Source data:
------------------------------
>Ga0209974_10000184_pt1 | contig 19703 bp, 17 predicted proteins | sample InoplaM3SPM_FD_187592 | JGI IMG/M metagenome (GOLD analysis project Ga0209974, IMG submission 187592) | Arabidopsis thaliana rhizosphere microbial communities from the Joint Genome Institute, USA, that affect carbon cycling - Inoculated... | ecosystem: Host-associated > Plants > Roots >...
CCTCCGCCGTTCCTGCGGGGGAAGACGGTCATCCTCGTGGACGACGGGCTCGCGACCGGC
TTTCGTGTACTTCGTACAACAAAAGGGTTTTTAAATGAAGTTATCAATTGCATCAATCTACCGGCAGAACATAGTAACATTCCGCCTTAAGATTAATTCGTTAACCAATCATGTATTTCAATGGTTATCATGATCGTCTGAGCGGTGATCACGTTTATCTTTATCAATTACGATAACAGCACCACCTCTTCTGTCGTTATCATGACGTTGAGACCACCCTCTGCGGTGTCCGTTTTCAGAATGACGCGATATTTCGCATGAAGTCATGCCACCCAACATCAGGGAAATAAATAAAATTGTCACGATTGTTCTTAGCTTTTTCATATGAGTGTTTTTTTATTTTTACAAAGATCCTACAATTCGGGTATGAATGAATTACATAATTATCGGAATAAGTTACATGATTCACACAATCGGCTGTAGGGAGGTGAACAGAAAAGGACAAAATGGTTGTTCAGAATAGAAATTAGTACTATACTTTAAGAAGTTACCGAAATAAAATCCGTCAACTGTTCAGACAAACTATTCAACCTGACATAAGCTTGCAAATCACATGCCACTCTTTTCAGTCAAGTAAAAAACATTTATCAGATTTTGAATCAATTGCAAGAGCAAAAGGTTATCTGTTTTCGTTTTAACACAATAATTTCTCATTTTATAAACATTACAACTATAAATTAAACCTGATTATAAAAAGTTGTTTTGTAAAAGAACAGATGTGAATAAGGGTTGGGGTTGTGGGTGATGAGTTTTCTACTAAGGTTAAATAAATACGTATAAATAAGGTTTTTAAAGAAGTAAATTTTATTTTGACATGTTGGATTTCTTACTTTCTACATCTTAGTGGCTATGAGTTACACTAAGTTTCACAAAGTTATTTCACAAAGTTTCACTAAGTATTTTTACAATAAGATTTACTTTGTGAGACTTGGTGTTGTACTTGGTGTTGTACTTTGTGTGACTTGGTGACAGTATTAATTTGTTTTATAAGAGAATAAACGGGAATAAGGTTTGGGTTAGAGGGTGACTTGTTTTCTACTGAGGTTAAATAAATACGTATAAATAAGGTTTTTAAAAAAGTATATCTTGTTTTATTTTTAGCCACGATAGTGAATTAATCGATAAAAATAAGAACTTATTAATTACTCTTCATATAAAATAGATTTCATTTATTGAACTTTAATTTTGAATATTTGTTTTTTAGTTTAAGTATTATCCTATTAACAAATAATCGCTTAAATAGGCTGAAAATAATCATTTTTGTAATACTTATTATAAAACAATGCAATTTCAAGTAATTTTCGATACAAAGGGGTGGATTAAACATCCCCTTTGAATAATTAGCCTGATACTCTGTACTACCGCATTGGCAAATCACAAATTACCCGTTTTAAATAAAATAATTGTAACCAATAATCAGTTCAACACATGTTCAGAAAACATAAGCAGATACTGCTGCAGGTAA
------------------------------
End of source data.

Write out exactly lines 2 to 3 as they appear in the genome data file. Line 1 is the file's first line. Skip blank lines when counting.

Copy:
CCTCCGCCGTTCCTGCGGGGGAAGACGGTCATCCTCGTGGACGACGGGCTCGCGACCGGC
TTTCGTGTACTTCGTACAACAAAAGGGTTTTTAAATGAAGTTATCAATTGCATCAATCTACCGGCAGAACATAGTAACATTCCGCCTTAAGATTAATTCGTTAACCAATCATGTATTTCAATGGTTATCATGATCGTCTGAGCGGTGATCACGTTTATCTTTATCAATTACGATAACAGCACCACCTCTTCTGTCGTTATCATGACGTTGAGACCACCCTCTGCGGTGTCCGTTTTCAGAATGACGCGATATTTCGCATGAAGTCATGCCACCCAACATCAGGGAAATAAATAAAATTGTCACGATTGTTCTTAGCTTTTTCATATGAGTGTTTTTTTATTTTTACAAAGATCCTACAATTCGGGTATGAATGAATTACATAATTATCGGAATAAGTTACATGATTCACACAATCGGCTGTAGGGAGGTGAACAGAAAAGGACAAAATGGTTGTTCAGAATAGAAATTAGTACTATACTTTAAGAAGTTACCGAAATAAAATCCGTCAACTGTTCAGACAAACTATTCAACCTGACATAAGCTTGCAAATCACATGCCACTCTTTTCAGTCAAGTAAAAAACATTTATCAGATTTTGAATCAATTGCAAGAGCAAAAGGTTATCTGTTTTCGTTTTAACACAATAATTTCTCATTTTATAAACATTACAACTATAAATTAAACCTGATTATAAAAAGTTGTTTTGTAAAAGAACAGATGTGAATAAGGGTTGGGGTTGTGGGTGATGAGTTTTCTACTAAGGTTAAATAAATACGTATAAATAAGGTTTTTAAAGAAGTAAATTTTATTTTGACATGTTGGATTTCTTACTTTCTACATCTTAGTGGCTATGAGTTACACTAAGTTTCACAAAGTTATTTCACAAAGTTTCACTAAGTATTTTTACAATAAGATTTACTTTGTGAGACTTGGTGTTGTACTTGGTGTTGTACTTTGTGTGACTTGGTGACAGTATTAATTTGTTTTATAAGAGAATAAACGGGAATAAGGTTTGGGTTAGAGGGTGACTTGTTTTCTACTGAGGTTAAATAAATACGTATAAATAAGGTTTTTAAAAAAGTATATCTTGTTTTATTTTTAGCCACGATAGTGAATTAATCGATAAAAATAAGAACTTATTAATTACTCTTCATATAAAATAGATTTCATTTATTGAACTTTAATTTTGAATATTTGTTTTTTAGTTTAAGTATTATCCTATTAACAAATAATCGCTTAAATAGGCTGAAAATAATCATTTTTGTAATACTTATTATAAAACAATGCAATTTCAAGTAATTTTCGATACAAAGGGGTGGATTAAACATCCCCTTTGAATAATTAGCCTGATACTCTGTACTACCGCATTGGCAAATCACAAATTACCCGTTTTAAATAAAATAATTGTAACCAATAATCAGTTCAACACATGTTCAGAAAACATAAGCAGATACTGCTGCAGGTAA